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From John Lester April 22, 2011

Posted by wooddickinson in 7 Habits, Change, consulting, executive coaching, executive leadership, Hope, Life Coach, Neurobiology, shared vision, Systems Thinking.
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This next section is a reply I received from John Lester, a member of the group. I think this shows how wide an interpretation can be made of the same material. If you are running an organization and I think my way and John his then we are not aligned in our vision, mission and goals. That isn’t to say we all have to be 1984 robots; I’m talking about core values.

You and I can agree that education is important so the problem comes in the “how” it will be done. If you think about I bet most confrontations you have in your life are based more on methods not meaning. That’s why as a leader you focus on outcomes. Tell a worker, this is what I want at the end of the day. How you do the task, I don’t care just don’t break the law. This is a form of delegation focused around trust and respect. Many of us want to micro-manage the person doing the task. In that case, just do it yourself. If the point is to gain more time for other tasks and promote pride in the team then micro-manage is out.

I’ll go more into delegation later but for now here is John’s reply:

Mr Wood Dickinson appears to have a misunderstanding regarding the concept of proactivity. He states that “much of what the 7 Habits proposes is false”. Self determinism, group determinism and pan determinism are all demonstrably down to earth practical objectives.

It is temporarily sad that his “continued research” has led him up a dead alley, but at a later date he is likely to discover that his research was not wasted, only clouded by his own misunderstanding.

Each person’s proactivity is nothing more than their own current reality, which is the same as the implementation of their beliefs as they gradually convert dodgy beliefs into eventual knowledge (personally experienced certainty). Every time we cycle through the Seven Habits (or through any other experience for that matter) we finish up drawing conclusions. These automatically combine with our previous realities, changing or consolidating our beliefs and our operating basis at the same time.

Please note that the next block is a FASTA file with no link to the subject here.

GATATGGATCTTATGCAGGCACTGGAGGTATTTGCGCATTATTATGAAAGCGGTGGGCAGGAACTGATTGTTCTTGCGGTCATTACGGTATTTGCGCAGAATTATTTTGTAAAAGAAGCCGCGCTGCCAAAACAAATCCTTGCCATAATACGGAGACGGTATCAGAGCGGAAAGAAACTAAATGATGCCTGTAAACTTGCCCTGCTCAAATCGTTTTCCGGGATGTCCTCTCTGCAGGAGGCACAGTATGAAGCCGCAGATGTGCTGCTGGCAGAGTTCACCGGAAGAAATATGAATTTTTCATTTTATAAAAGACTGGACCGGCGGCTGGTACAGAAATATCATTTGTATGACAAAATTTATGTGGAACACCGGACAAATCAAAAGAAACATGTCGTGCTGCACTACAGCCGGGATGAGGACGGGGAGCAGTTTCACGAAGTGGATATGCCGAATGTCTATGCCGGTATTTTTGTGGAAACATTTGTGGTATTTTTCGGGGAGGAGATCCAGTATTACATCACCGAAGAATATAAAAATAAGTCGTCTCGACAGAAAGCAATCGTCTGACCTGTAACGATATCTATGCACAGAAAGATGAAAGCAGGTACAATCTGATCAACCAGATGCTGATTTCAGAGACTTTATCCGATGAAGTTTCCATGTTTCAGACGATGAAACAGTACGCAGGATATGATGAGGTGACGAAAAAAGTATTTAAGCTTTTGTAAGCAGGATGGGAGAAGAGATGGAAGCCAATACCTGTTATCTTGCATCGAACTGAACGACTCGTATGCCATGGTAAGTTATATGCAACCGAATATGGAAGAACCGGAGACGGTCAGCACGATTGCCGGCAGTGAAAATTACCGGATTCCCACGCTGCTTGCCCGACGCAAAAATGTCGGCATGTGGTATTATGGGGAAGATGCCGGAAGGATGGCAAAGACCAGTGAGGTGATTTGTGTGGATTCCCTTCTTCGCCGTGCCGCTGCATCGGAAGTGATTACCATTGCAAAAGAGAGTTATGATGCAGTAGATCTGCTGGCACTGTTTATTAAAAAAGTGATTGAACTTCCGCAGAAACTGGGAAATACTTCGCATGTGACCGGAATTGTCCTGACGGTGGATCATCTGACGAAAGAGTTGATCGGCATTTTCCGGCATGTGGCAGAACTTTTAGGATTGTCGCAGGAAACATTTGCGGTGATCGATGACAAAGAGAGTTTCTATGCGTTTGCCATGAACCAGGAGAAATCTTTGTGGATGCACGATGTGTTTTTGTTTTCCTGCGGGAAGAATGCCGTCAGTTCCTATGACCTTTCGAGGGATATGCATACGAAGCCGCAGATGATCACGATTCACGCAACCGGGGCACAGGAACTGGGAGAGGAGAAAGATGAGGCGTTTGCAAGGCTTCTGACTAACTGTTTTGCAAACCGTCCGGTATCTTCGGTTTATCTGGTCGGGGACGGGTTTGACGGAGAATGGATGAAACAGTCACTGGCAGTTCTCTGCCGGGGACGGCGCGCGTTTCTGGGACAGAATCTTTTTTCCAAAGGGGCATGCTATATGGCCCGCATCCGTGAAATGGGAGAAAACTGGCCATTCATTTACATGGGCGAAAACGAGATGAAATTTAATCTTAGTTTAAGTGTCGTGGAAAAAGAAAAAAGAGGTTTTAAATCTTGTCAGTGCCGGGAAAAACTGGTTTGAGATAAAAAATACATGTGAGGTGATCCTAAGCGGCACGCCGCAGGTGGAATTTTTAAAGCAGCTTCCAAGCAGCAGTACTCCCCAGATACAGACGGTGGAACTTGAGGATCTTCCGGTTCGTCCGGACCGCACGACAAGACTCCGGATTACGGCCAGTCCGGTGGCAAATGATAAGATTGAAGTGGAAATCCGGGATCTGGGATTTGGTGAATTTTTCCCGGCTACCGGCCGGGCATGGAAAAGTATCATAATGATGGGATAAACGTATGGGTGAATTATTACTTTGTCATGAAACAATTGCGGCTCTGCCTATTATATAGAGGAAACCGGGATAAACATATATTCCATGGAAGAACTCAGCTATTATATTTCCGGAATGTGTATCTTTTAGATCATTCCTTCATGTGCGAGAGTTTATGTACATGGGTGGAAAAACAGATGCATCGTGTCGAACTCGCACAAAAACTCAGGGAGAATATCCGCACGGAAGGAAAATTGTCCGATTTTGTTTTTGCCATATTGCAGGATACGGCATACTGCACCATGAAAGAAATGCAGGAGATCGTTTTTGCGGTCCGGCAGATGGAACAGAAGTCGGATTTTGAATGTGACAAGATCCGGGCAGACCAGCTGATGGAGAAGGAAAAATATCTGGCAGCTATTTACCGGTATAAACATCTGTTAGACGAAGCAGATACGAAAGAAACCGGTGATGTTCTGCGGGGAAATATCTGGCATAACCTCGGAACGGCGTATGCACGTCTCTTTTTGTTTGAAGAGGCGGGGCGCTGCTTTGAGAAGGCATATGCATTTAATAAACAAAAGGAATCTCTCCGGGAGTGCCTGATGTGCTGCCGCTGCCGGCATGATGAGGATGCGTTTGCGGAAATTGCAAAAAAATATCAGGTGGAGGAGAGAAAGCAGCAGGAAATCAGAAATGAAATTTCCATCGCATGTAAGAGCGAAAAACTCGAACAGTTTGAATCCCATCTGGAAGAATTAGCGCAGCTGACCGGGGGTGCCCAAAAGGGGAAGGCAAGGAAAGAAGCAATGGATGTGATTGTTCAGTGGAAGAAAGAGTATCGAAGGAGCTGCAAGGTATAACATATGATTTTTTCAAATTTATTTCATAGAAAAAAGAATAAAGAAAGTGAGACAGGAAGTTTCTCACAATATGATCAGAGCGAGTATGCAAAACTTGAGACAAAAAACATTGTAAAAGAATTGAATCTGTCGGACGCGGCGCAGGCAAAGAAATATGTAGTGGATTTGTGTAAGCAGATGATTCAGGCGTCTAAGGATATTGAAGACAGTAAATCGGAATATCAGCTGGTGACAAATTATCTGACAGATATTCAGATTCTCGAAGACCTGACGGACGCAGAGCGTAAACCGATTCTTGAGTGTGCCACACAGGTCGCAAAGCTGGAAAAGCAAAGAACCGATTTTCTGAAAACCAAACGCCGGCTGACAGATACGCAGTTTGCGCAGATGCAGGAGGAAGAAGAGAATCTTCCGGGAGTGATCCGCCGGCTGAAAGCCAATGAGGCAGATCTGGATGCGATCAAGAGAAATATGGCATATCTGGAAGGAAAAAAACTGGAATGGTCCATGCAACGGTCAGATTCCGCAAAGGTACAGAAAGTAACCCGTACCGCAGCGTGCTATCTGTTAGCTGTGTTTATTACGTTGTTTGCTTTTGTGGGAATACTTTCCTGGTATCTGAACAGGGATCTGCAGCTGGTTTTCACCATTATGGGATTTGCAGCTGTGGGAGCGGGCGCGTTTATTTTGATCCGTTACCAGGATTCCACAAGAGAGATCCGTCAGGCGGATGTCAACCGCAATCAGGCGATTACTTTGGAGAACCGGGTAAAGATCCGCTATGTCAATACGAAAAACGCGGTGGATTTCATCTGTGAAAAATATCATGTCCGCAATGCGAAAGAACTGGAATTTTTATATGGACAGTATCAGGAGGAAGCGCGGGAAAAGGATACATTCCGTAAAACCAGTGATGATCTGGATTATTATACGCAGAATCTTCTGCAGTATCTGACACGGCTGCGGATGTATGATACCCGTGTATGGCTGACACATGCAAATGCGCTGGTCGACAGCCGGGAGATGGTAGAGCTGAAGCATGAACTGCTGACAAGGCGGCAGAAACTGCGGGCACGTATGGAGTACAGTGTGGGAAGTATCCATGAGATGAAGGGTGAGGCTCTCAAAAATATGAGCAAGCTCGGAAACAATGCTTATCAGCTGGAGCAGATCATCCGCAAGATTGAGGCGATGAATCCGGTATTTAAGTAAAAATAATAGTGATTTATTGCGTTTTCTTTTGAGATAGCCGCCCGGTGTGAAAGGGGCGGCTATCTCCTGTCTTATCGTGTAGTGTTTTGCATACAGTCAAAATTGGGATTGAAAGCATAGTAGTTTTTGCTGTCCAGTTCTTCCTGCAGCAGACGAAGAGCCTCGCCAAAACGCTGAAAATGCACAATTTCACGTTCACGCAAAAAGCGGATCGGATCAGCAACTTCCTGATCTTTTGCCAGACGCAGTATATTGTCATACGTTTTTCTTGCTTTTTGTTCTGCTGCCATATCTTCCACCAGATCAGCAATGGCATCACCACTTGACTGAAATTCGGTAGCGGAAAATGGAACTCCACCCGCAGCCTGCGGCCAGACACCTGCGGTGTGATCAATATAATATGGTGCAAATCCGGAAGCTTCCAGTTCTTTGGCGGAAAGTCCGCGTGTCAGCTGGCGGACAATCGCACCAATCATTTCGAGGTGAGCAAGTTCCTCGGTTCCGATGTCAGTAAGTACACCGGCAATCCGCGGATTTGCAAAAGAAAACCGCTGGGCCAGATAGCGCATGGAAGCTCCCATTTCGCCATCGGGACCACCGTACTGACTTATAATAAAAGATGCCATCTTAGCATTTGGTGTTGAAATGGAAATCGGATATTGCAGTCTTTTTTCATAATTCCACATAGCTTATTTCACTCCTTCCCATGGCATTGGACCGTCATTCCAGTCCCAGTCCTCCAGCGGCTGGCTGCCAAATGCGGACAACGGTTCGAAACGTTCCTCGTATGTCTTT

It may be that Stephen Covey, by suggesting that “Be Proactive” is the first Habit rather than the last, confused the entire subject. Even a new born baby has a high level of animal need reaction (proactivity) and security need reaction (proactivity), plus a high level of demand for relationship (proactivity). Proactivity is the point from which every process begins its next cycle.

A Perfectionist Personality (such as a religious evangelist or a religious terrorist has a highly consolidated and totally locked up proactivity that leads both of them into their own personally chosen form of hell.

Similarly a predominantly Carer, Promoter, Romantic, Observer, Questioner, Adventurer, Asserter or Peacemaker Personality will have their own appropriately self prejudiced proactivity. The ultimate proactivity is to synergise all of these nine differing “godlike qualities” into each person’s own unique personality. This is what religious people call salvation and psychologists call self realisation.

Stephen Covey is not actually teaching anything new. He is teaching ideas that are as old as Pythagoras (500 BC) and Plotinus (500 AD) in a very modern down to earth practical manner.

Mazlow taught exactly the same principles with his Seven Universal Needs. The psychologists who specialise in Enneagram Studies teach exactly the same principles. The Seven Deadly Sins and their corresponding Seven Heavenly Virtues are teaching the same thing. Only the practices vary. It seems likely to me that Mr Wood Dickinson only taught practices and that he has never understood the universality of any of the many seven step principles.

I trust that Mr Wood Dickinson will tell us specifically which of Covey’s ideas he considers to be false. I hope he will also explain his (presumed) research into more than just Covey’s Habits. Maybe his experience will enable him to explain why Mazlow’s Seven Needs, The Psychologists Seven Psychological Types and The implied steps of the International Standards Organisation’s Quality Management System Model ISO 9001 are all also false.


John Lester
MSc. C.Eng. M.I.Mech.E., F.C.Q.I

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